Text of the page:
Doctors can report patients they believe are unfit to drive without telling them first, under tougher new guidance that comes into force today.
The General Medical Council (GMC) has told GPs they no longer have to seek patients’ consent to contact the authorities, if they do not feel it is “safe or practicable to do so”.
Family doctors are already obliged to inform the DVLA if they believe their patient is medically incapable of safe driving, however this must only take place after exhausting all efforts to persuade patients to make the disclosure themselves.
GPs and families of patients both have key roles in convincing drivers when they need to hang up their keys
Edmund King, president of the AA
The new rules, published today, mean elderly drivers may find themselves banned without having ever discussed their capacity directly with a doctor.
The document comes a month after a government adviser said the system relied too heavily on the honesty of patients and the discretion of GPs and called for a legal, as well as regulatory, duty to inform the DVLA.
The campaign for a so-called “Poppy’s law” follows the death of three-year-old Poppy-Arabella Clarke, who was killed last year by a 73-year-old motorist who had ignored opticians’ warnings not to drive and was not wearing his glasses at the time.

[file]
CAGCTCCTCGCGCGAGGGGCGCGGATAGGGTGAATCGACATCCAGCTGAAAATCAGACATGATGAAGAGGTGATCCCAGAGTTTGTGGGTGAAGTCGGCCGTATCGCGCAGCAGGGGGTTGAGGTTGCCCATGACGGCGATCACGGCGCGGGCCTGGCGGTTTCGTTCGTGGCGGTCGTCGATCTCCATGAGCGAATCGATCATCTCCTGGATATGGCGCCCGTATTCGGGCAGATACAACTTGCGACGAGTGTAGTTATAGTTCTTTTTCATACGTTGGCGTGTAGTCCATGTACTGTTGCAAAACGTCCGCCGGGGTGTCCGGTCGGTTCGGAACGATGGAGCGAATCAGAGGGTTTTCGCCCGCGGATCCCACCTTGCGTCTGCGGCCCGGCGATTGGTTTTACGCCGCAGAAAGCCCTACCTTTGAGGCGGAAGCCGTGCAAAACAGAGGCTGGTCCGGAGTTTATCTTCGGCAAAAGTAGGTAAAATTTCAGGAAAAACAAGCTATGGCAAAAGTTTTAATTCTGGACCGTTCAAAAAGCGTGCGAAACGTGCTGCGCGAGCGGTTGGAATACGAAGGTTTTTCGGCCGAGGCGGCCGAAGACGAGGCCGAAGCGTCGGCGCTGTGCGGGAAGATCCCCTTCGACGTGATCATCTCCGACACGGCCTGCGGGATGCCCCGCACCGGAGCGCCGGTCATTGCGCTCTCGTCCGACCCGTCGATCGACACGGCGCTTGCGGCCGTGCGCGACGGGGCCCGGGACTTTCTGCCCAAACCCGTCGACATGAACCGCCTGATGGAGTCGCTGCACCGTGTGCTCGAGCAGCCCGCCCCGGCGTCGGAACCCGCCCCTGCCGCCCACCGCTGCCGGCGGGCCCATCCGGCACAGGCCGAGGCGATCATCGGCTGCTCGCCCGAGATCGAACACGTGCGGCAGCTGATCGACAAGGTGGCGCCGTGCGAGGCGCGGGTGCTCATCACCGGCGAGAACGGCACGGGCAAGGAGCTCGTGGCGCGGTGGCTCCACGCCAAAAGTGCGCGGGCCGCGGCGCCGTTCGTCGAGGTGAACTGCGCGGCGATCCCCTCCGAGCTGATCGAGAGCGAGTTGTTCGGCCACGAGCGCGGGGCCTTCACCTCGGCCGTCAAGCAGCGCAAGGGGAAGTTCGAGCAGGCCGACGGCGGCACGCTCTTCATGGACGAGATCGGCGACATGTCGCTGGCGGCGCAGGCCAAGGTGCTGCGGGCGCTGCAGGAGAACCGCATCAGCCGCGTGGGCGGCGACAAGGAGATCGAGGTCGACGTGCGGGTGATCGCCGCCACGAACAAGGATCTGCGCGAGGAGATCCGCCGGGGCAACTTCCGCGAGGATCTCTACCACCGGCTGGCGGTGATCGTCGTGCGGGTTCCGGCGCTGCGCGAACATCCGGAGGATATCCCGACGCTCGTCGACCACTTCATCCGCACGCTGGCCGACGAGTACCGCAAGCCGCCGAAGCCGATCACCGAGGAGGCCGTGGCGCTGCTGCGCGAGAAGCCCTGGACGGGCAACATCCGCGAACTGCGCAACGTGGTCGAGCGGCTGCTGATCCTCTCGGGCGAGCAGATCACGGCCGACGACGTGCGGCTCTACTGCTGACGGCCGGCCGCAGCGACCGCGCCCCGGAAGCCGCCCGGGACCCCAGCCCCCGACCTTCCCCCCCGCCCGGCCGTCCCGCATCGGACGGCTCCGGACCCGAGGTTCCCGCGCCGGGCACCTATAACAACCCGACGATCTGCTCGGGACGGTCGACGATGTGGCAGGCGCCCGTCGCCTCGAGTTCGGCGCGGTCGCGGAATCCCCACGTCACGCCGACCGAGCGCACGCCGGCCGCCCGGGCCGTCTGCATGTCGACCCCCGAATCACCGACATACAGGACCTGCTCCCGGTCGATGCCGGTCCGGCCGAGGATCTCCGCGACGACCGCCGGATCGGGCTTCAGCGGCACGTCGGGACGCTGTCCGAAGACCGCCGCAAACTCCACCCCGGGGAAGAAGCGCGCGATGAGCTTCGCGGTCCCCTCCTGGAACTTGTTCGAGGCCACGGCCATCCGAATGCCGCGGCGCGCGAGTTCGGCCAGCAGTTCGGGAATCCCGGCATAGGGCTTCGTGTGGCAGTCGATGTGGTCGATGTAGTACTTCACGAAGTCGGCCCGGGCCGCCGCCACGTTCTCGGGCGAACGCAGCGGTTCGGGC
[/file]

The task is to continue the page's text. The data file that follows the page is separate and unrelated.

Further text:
The new GMC guidance states that doctors must still “make every reasonable effort” to persuade patients to contact the DVLA voluntarily, but lists a number of circumstances under which a GP might decide not to raise the subject.
GPs must inform the authorities if they believe there is a “risk of death or serious harm” to others. Doctors are told they must determine if “the benefits to an individual or to society of the disclosure [without consent] must outweigh both the patient’s and the public interest in keeping the information confidential”.
Edmund King, the president of the AA, said: “Rather than forcing older drivers to retake their tests or introducing tough medical tests across the board, we would prefer to see GPs take a more active role in telling their patients they are unfit to drive.
“GPs and families of patients both have key roles in convincing drivers when they need to hang up their keys.”
Dr Barry Parker, an adviser at the medical defence organisation MDDUS, said no doctor wants to act against their patient’s wishes but “confidentiality cannot be absolute”.
He said: “There are situations where a doctor may have to disclose confidential information in order to protect the public interest, even when consent has been refused by the patient.”
Writing in the British Medical Journal last month, Daniel Sokol, a lawyer and campaigner for Poppy’s Law, said many patients lie to avoid the loss of their driving licence.
“They will falsely promise to stop driving, but the chance of the doctor discovering a lie are usually quite slim,” he said.